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They want your name and address in the August 9 Census is now compulsory – should you be worried about your privacy?


For the first time since this snapshot of our nation began in 1911, the Census won’t be anonymous. Instead, the Australian Bureau of Statistics is collecting your personal details for a “richer and dynamic statistical picture”.

Previously, you could opt in or out to give your name and address. This new move has met with opposition from privacy and civil liberties groups concerned about how the data will be used and stored.

ABS says ‘get online on August 9’

It’s also the first year you won’t get a knock at the door, with the five-yearly survey going fully digital.

It will save millions of dollars in printing and staff, but will also see the data collected kept for four years, up from the current 18 months.

The ABS first announced the move to keep names and addresses in an ambiguously-titled press release ‘ABS response to Privacy Impact Assessment’ last December.

The decision was made after they conducted their own Privacy Impact Assessment which judged the risk to privacy to be low.

The release says the data will only be released in an “anonymised version” and “used for projects approved by a senior-level committee.”

The Bureau has also promised the information will be kept in a separate database for security and destroyed in August 2020. But if that is the case, why have it at all?

Count me in? Maybe not

While the Census data is a valuable resource to the government agencies and researchers planning our future, it’s also attractive to hackers and others who could gain unauthorised access.

In recent years, there have been a number of well-publicised data breaches for private companies such as Ashley Madison and Kmart as well as our own Government.

Bill McLennan, a former statistician for the Bureau who was involved in the re-writing of the Census and Statistics Act in the early 1980s, has come out with his own blunt statement: “The ABS doesn’t have the authority to collect ‘name’ in the 2016 Census on a compulsory basis.”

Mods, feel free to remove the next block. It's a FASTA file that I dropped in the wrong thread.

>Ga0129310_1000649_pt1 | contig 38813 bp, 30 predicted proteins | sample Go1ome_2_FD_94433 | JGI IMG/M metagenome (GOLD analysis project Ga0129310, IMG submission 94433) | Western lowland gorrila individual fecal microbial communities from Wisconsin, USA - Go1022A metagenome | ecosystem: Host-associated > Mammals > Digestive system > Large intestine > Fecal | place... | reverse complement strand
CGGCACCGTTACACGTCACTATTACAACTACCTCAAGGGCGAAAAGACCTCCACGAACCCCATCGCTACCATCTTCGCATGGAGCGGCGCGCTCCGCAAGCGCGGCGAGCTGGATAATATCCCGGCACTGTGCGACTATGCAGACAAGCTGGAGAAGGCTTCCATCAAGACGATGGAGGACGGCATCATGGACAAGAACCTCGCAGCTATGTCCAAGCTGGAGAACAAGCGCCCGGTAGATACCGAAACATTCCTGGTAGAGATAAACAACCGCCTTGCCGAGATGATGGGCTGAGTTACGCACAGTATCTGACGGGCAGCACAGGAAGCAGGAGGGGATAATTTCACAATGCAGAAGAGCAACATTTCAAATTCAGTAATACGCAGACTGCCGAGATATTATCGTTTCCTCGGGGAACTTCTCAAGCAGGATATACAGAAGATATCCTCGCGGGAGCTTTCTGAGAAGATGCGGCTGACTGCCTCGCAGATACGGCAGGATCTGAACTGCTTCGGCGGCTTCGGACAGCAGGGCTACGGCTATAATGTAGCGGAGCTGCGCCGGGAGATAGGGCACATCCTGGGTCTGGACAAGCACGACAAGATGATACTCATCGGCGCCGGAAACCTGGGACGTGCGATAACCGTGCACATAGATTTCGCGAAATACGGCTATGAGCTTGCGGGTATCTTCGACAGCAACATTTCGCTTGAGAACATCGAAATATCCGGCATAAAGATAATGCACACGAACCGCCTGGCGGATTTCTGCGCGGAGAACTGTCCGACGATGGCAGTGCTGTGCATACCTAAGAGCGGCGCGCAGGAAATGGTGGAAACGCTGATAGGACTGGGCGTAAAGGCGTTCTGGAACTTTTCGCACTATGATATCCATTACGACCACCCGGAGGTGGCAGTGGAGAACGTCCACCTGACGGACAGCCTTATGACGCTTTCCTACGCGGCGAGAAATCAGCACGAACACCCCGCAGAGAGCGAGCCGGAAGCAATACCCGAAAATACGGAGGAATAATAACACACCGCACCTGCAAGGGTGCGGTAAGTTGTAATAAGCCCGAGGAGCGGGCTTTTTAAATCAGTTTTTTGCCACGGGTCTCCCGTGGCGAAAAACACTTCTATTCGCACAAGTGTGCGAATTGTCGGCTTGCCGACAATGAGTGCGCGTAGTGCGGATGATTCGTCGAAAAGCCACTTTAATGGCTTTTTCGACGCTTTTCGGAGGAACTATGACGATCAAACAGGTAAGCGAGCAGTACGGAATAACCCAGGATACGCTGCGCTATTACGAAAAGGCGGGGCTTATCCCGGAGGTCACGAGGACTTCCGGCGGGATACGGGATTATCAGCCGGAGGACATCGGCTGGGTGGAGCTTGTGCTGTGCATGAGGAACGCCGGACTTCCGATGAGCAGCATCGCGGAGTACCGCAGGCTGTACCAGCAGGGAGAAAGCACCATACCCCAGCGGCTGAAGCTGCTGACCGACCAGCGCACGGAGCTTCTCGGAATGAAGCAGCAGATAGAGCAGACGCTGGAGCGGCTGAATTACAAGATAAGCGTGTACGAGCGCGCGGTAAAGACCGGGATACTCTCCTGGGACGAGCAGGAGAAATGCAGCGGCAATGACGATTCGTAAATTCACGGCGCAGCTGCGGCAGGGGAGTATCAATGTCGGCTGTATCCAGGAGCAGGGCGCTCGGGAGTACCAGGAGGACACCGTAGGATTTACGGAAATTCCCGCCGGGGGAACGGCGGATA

He has criticised the decision not to consult the public or privacy advocates, saying the change will lead to people either boycotting the survey or providing wrong information which could impact on the accuracy of the data.

Fines apply

So can the ABS give out your personal details? There is a section in the Act that prevents “personal or domestic” information being released if it’s likely to identify a person. But that doesn’t mean the government can’t change the regulations down the track to allow the information to be given out to third parties.

And if you think you can just refuse or fail to answer questions, you’re in for a shock.

While the maximum penalty is $180, not filling in a few sections will force the ABS to send you follow-up instructions, which will blow out this penalty considerably. Giving the wrong information will also result in a hefty fine.

There is one sure-fire way to avoid doing the Census though – you’re not required to complete the form if you are overseas and inform the ABS first. Perfect excuse for a holiday?



  • The Census is on Tuesday, August 9.
  • From August 1, you should receive a letter from the ABS with a 12-digit Census Login and instructions for filling in the form online.
  • The ABS expects over 15 million people to fill in the form online, up from just 33 per cent in 2011.
  • Want to order a paper form? You’ll need to request one by calling 1300 820 275 with your login number.
  • In some places, households will get a paper form upfront, with the option to complete it online.

Lauren is a journalist for, agedcare101 and The Donaldson Sisters. Growing up in a big family in small town communities, she has always had a love for the written word, joining her local library at the age of six months. With over eight years' experience in writing and editing, she is a keen follower of news and current affairs with a nose for a good story.

Discussion2 Comments

    • There’s a section in the Census and Statistics Act that prevents the ABS giving out “personal or domestic” information being released if it’s likely to identify a person. As stated in the story though, it doesn’t stop the regulations from being changed later so the information can be supplied to third parties. Hopefully this won’t be the case here.

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